A preamble processor 316, pilot processor 317 and data-and-control processor 318 are coupled to the programmable-matched filter 315. A controller 319 is coupled to the preamble processor 316, pilot processor 317 and data-and-control processor 318. A de-interleaver 320 is coupled between the controller 319 and a forward-error-correction (FEC) decoder 321.

The BS spread-spectrum transmitter includes a forward-error-correction (FEC) encoder 322 coupled to an interleaver 323. A packet formatter 324 is coupled to the interleaver 323 and to the controller 319. A variable gain device 325 is coupled between the packet formatter 324 and a product device 326. A spreading-sequence generator 327 is coupled to the product device 326. A digital-to-analog converter 328 is coupled between the product device 328 and quadrature modulator 329. The quadrature modulator 329 is coupled to the local oscillator 313 and a transmitter RF section 330. The transmitter RF section 330 is coupled to the circulator 310.

The controller 319 has control links coupled to the analog-to-digital converter 314, programmable-matched filter 315, preamble processor 316, the digital-to-analog converter 328, the spreading sequence generator 327, the variable gain device 325, the packet formatter 324, the de-interleaver 320, the FEC decoder 321, the interleaver 323 and the FEC encoder 322.

A received spread-spectrum signal from antenna 309 passes through circulator 310 and is amplified and filtered by receiver RF section 311. The local oscillator 313 generates a local signal which quadrature demodulator 312 uses to demodulator in-phase and quadrature phase components of the received spread-spectrum signal. The analog-to-digital converter 314 converts the in-phase component and the quadrature-phase component to a digital signal. These functions are well known in the art, and variations to this block diagram can accomplish the same function.

The programmable-matched filter 315 despreads the received spread-spectrum signal. A correlator, as an alternative, may be used as an equivalent means for despreading the received spread-spectrum signal.

The preamble processor 316 detects the preamble portion of the received spread-spectrum signal. The pilot processor detects and synchronizes to the pilot portion of the received spread-spectrum signal. The data and control processor detects and processes the data portion of the received spread-spectrum signal. Detected data passes through the controller 319 to the de-interleaver 320 and FEC decoder 321. Data and signaling are outputted from the FEC decoder 321.

In the BS transmitter, data are FEC encoded by FEC encoder 322, and interleaved by interleaver 323. The packet formatter formats data, signaling, acknowledgment signal, collision detection signal, pilot signal and transmitting power control (TPC) signal into a packet. The packet is outputted from packet formatter, and the packet level is amplified or attenuated by variable gain device 325. The packet is spread-spectrum processed by product device 326, with a spreading chip-sequence from spreading-sequence generator 327. The packet is converted to an analog signal by digital-to-analog converter 328, and in-phase and quadrature-phase components are generated by quadrature modulator 329 using a signal from local oscillator 313. The packet is translated to a carrier frequency, filtered and amplified by transmitter RF section 330, and then passes through circulator 310 and is radiated by antenna 309.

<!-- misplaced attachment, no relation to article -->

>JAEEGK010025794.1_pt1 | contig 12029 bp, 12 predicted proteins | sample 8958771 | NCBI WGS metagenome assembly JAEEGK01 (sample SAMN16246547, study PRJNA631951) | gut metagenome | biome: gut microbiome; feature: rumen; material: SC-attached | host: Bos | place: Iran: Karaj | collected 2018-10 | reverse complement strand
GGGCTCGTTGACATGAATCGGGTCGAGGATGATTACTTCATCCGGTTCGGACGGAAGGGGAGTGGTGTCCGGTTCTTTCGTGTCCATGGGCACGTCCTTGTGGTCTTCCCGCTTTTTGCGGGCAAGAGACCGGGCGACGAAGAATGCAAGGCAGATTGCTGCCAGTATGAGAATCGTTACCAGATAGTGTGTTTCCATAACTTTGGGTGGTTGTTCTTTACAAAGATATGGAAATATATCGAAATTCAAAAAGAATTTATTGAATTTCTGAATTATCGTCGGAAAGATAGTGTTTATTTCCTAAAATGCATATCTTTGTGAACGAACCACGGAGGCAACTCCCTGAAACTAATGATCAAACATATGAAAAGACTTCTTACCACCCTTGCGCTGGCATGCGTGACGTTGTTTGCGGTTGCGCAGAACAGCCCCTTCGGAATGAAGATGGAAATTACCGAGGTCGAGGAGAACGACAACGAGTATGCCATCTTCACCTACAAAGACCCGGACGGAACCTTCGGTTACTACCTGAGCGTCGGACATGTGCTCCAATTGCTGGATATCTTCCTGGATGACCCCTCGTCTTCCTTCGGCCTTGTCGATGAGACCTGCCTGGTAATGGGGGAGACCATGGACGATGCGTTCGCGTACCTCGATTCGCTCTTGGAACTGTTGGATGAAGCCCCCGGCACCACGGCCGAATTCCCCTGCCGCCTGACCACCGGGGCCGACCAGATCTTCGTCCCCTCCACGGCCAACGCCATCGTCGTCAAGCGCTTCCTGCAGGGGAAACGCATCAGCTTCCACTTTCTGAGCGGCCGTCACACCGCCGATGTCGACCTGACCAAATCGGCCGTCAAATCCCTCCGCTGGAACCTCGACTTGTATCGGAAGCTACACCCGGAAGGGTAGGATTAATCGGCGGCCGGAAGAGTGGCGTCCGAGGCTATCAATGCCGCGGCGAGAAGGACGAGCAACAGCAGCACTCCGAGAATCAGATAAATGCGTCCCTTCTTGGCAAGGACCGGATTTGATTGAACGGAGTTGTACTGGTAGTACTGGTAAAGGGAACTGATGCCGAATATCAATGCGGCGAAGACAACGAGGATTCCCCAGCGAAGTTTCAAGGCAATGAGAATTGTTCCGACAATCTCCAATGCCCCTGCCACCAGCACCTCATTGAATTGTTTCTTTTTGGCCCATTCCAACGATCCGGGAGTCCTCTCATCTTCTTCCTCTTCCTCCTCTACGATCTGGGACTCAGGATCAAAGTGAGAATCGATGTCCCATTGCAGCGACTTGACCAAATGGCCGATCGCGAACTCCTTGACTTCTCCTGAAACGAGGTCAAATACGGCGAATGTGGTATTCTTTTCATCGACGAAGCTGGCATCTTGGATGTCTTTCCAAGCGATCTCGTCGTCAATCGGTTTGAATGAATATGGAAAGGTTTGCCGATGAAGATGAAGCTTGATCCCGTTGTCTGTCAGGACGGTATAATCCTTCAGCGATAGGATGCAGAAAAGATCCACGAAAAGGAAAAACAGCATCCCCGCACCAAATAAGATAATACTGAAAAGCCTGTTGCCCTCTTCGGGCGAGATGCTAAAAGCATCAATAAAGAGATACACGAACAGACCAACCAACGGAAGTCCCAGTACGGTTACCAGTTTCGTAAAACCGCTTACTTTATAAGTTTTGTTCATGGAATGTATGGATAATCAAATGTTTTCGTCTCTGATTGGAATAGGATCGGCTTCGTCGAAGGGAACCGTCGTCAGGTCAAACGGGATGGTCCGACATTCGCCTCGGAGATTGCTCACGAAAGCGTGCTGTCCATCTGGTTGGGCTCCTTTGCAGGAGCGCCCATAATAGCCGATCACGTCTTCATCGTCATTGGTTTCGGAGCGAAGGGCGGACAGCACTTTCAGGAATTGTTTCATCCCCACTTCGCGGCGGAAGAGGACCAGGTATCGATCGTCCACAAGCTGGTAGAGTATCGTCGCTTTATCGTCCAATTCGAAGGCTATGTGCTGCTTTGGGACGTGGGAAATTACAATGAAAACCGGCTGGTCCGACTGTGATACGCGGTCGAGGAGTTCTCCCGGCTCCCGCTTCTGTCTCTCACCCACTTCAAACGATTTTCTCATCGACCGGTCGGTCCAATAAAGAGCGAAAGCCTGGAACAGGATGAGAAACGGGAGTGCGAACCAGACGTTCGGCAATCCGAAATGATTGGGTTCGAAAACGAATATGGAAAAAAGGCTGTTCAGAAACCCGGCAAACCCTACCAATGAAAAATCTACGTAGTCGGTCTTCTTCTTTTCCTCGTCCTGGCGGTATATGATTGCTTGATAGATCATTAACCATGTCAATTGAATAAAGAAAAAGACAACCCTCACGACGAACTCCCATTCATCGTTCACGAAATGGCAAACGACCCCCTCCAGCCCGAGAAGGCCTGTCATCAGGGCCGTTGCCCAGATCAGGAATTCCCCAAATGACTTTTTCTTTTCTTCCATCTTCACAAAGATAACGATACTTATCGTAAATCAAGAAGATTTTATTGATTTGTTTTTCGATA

In the illustrative embodiment shown in FIG. 4, a RS spread-spectrum transmitter and a RS spread-spectrum receiver are shown. The RS spread-spectrum transmitter and the RS spread-spectrum receiver are located at the remote station 35, shown in FIG. 1. The RS spread-spectrum receiver includes an antenna 409 coupled to a circulator 410, a receiver radio frequency (RF) section 411, a local oscillator 413, a quadrature demodulator 412, and an analog-to-digital converter 414. The receiver RF section 411 is coupled between the circulator 410 and the quadrature demodulator 412. The quadrature demodulator is coupled to the local oscillator 413 and to the analog to digital converter 414. The output of the analog-to-digital converter 415 is coupled to a programmable-matched filter 415.

An acknowledgment detector 416, pilot processor 417 and data-and-control processor 418 are coupled to the programmable-matched filter 415. A controller 419 is coupled to the acknowledgment detector 416, pilot processor 417 and data-and-control processor 418. A de-interleaver 420 is coupled between the controller 419 and a forward-error-correction (FEC) decoder 421.

The RS spread-spectrum transmitter includes a forward-error-correction (FEC) encoder 422 coupled to an interleaver 423. A packet formatter 424 is coupled through a multiplexer 451 to the interleaver 423 and to the controller 419. A preamble generator 452 and a pilot generator 453 for the preamble are coupled to the multiplexer 451. A variable gain device 425 is coupled between the packet formatter 424 and a product device 426. A spreading-sequence generator 427 is coupled to the product device 426. A digital-to-analog converter 428 is coupled between the product device 428 and quadrature modulator 429. The quadrature modulator 429 is coupled to the local oscillator 413 and a transmitter RF section 430. The transmitter RF section 430 is coupled to the circulator 410.

The controller 419 has control links coupled to the analog-to-digital converter 414, programmable-matched filter 415, acknowledgment detector 416, the digital-to-analog converter 428, the spreading sequence generator 427, the variable gain device 425, the packet formatter 424, the de-interleaver 420, the FEC decoder 421, the interleaver 423, the FEC encoder 422, the preamble generator 452 and the pilot generator 453.

A received spread-spectrum signal from antenna 409 passes through circulator 410 and is amplified and filtered by receiver RF section 411. The local oscillator 413 generates a local signal which quadrature demodulator 412 uses to demodulate in-phase and quadrature phase components of the received spread-spectrum signal. The analog-to-digital converter 414 converts the in-phase component and the quadrature-phase component to a digital signal. These functions are well known in the art, and variations to this block diagram can accomplish the same function.